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Unfounded complaints against nurses and midwives in Ireland should not be considered – Law amendment

DUBLIN: If there are complaints against a nurse/midwife working in Ireland, the Nursing and Midwifery Board is responsible for resolving them legally. Such complaints are handled by the Board’s Fitness to Practise department in line with the legislation that grants them regulatory powers. Currently, any complaint is considered and an inquiry is launched. As a result, the NMBI is forced to deal with several minor complaints intended to settle personal grievances.

As part of the new amendment, the NMBI CEO will have the power to decide not to take action if “it is deemed that it [complaint] is not made in good faith or is frivolous or vexatious”.

This authority applies to complaints that are unrelated to a registrant’s practise as a nurse/midwife or when there are several complaints from the same complainant. It also applies when a complainant already has a conflict of interest with an alleged nurse/midwife.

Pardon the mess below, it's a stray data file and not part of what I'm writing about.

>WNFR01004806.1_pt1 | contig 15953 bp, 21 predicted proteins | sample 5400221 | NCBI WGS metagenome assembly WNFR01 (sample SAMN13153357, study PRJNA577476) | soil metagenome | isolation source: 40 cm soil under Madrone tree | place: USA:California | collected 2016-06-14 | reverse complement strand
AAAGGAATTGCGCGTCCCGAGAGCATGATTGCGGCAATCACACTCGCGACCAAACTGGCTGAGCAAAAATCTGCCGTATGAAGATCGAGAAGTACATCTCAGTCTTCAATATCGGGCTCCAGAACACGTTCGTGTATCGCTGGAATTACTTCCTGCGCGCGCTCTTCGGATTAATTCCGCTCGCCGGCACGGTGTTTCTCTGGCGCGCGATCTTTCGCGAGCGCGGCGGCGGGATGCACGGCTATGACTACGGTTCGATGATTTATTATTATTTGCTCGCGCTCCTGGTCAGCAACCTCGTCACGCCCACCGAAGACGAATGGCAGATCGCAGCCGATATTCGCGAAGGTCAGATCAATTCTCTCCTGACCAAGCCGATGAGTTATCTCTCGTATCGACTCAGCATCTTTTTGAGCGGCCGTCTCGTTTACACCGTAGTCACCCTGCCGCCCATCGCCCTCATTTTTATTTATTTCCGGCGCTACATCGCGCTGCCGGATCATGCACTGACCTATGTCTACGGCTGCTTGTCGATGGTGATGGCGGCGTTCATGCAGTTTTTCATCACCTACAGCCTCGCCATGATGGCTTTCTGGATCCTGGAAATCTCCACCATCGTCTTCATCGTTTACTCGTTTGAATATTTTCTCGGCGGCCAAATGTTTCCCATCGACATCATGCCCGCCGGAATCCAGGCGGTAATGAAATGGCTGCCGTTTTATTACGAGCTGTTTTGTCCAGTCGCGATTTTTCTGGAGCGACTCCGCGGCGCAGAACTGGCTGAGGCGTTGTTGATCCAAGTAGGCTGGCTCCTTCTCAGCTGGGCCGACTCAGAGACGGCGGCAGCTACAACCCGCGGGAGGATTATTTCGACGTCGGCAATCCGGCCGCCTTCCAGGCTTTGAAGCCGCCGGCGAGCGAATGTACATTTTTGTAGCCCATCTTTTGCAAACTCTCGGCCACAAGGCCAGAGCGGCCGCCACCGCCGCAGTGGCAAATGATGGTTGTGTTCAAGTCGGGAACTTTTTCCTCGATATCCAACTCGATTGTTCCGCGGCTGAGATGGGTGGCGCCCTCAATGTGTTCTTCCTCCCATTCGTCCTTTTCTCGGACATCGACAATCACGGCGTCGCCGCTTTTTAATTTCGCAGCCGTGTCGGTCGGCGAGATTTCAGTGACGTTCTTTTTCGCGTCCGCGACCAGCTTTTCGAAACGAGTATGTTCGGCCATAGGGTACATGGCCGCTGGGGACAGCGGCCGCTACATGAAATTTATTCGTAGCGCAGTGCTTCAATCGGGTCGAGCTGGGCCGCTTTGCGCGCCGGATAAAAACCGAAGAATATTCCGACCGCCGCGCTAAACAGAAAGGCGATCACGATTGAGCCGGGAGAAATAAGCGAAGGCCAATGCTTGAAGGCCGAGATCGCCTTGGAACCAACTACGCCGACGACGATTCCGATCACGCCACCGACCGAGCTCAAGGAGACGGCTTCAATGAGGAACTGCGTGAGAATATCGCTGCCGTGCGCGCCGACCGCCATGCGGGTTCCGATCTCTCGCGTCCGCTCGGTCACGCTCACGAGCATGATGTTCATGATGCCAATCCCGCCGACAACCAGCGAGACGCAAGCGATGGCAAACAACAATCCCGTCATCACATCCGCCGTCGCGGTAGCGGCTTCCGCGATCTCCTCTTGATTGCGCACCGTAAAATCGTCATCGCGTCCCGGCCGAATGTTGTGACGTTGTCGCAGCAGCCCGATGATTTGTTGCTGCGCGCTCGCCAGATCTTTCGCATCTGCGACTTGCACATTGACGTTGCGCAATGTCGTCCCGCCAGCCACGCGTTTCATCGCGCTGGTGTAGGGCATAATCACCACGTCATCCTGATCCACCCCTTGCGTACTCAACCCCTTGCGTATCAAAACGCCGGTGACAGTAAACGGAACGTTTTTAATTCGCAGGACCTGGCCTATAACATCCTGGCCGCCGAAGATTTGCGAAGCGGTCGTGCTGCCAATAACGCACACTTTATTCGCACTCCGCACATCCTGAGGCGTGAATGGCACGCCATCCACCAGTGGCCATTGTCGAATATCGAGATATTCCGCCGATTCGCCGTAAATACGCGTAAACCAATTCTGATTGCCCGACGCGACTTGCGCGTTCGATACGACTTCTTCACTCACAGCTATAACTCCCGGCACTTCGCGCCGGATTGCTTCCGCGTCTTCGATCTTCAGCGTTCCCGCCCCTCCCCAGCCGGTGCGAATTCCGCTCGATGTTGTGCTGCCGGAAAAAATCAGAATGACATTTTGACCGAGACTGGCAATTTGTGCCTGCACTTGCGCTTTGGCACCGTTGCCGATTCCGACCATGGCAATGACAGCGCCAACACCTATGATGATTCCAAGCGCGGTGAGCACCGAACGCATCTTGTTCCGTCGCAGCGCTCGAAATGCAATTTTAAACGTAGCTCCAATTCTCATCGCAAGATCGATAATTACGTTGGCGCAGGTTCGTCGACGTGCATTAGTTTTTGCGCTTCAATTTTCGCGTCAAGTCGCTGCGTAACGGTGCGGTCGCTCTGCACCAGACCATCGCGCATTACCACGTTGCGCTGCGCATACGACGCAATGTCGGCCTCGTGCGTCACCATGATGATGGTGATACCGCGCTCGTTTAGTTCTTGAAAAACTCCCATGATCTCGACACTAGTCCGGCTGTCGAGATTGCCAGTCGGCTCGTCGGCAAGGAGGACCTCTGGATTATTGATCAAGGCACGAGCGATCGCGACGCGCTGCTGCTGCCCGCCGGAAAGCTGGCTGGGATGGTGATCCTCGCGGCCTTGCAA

The NMBI’s procedures on complaints are subject to change under the Regulated Professions (Health and Social Care) Amendment Act, 2020, which came into force on 1 August 2021. This will make the process more efficient and eliminate some of the time-consuming administrative steps that have previously slowed it down.

The Preliminary Proceedings Committee (PPC), which is the first step of the process, can now request the alleged nurse/midwife to provide undertakings, and if they are provided, the inquiry into the complaint is completed.

The inquiry panel for new investigations would be reduced from five to three members. Smaller inquiry panels will be more acceptable to registrants. Further changes will be published on the NMBI website in the coming days.

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